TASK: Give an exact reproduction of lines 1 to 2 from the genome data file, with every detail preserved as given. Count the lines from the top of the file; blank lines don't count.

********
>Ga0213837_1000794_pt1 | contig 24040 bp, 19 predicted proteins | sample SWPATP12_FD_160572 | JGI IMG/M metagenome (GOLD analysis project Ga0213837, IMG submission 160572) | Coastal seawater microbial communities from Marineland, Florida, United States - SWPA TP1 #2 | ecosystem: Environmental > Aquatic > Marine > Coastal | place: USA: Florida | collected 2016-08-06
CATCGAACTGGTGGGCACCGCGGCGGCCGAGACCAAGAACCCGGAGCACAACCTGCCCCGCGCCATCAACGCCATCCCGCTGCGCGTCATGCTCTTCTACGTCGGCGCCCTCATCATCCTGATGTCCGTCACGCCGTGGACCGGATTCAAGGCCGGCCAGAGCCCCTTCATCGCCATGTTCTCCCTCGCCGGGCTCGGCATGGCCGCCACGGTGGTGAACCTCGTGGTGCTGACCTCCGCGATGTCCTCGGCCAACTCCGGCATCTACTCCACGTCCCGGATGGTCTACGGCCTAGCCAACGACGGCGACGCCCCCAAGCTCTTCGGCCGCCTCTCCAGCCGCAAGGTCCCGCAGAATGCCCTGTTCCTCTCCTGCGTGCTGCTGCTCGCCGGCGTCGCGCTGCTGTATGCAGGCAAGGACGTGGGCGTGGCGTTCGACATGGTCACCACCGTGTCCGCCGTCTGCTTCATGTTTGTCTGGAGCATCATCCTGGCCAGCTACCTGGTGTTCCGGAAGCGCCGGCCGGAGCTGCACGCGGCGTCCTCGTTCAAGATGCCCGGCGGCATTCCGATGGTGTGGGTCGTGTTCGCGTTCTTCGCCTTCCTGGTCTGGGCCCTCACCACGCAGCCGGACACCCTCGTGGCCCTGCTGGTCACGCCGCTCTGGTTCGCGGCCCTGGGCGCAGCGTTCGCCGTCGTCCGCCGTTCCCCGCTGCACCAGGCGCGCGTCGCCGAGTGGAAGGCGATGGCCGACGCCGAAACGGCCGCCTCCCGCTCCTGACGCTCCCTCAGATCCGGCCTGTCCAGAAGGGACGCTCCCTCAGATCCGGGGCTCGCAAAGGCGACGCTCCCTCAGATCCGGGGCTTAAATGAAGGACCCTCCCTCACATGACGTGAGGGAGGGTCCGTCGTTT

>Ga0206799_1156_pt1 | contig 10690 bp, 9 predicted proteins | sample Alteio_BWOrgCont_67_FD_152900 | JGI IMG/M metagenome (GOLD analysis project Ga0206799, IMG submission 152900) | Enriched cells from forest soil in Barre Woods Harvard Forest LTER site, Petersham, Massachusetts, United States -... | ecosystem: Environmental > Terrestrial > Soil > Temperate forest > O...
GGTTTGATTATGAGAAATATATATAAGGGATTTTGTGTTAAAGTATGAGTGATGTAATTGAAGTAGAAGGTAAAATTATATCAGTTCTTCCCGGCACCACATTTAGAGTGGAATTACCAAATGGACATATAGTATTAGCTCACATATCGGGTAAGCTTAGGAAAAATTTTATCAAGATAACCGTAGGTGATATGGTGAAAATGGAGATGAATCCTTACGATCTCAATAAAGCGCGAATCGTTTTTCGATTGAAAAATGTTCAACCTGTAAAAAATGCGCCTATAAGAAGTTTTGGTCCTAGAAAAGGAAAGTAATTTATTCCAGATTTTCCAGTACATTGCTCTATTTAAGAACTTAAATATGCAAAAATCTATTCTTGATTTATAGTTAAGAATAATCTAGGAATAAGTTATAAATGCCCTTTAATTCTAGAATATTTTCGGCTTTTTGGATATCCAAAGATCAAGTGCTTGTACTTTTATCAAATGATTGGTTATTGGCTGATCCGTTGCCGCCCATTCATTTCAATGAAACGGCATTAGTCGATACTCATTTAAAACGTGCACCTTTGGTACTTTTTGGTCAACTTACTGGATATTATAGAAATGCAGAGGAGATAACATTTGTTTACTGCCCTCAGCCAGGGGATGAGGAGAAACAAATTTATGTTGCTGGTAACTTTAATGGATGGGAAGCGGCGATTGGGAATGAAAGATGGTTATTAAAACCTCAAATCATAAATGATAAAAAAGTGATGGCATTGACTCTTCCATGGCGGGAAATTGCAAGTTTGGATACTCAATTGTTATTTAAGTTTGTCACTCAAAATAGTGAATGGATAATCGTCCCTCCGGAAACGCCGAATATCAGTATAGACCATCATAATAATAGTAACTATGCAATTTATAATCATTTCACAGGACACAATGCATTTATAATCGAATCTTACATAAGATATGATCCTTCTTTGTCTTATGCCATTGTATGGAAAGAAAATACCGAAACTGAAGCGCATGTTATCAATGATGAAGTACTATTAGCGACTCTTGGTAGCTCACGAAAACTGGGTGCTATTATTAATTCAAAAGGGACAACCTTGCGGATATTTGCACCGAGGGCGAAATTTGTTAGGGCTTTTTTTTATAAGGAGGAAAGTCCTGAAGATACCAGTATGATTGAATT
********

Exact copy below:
>Ga0213837_1000794_pt1 | contig 24040 bp, 19 predicted proteins | sample SWPATP12_FD_160572 | JGI IMG/M metagenome (GOLD analysis project Ga0213837, IMG submission 160572) | Coastal seawater microbial communities from Marineland, Florida, United States - SWPA TP1 #2 | ecosystem: Environmental > Aquatic > Marine > Coastal | place: USA: Florida | collected 2016-08-06
CATCGAACTGGTGGGCACCGCGGCGGCCGAGACCAAGAACCCGGAGCACAACCTGCCCCGCGCCATCAACGCCATCCCGCTGCGCGTCATGCTCTTCTACGTCGGCGCCCTCATCATCCTGATGTCCGTCACGCCGTGGACCGGATTCAAGGCCGGCCAGAGCCCCTTCATCGCCATGTTCTCCCTCGCCGGGCTCGGCATGGCCGCCACGGTGGTGAACCTCGTGGTGCTGACCTCCGCGATGTCCTCGGCCAACTCCGGCATCTACTCCACGTCCCGGATGGTCTACGGCCTAGCCAACGACGGCGACGCCCCCAAGCTCTTCGGCCGCCTCTCCAGCCGCAAGGTCCCGCAGAATGCCCTGTTCCTCTCCTGCGTGCTGCTGCTCGCCGGCGTCGCGCTGCTGTATGCAGGCAAGGACGTGGGCGTGGCGTTCGACATGGTCACCACCGTGTCCGCCGTCTGCTTCATGTTTGTCTGGAGCATCATCCTGGCCAGCTACCTGGTGTTCCGGAAGCGCCGGCCGGAGCTGCACGCGGCGTCCTCGTTCAAGATGCCCGGCGGCATTCCGATGGTGTGGGTCGTGTTCGCGTTCTTCGCCTTCCTGGTCTGGGCCCTCACCACGCAGCCGGACACCCTCGTGGCCCTGCTGGTCACGCCGCTCTGGTTCGCGGCCCTGGGCGCAGCGTTCGCCGTCGTCCGCCGTTCCCCGCTGCACCAGGCGCGCGTCGCCGAGTGGAAGGCGATGGCCGACGCCGAAACGGCCGCCTCCCGCTCCTGACGCTCCCTCAGATCCGGCCTGTCCAGAAGGGACGCTCCCTCAGATCCGGGGCTCGCAAAGGCGACGCTCCCTCAGATCCGGGGCTTAAATGAAGGACCCTCCCTCACATGACGTGAGGGAGGGTCCGTCGTTT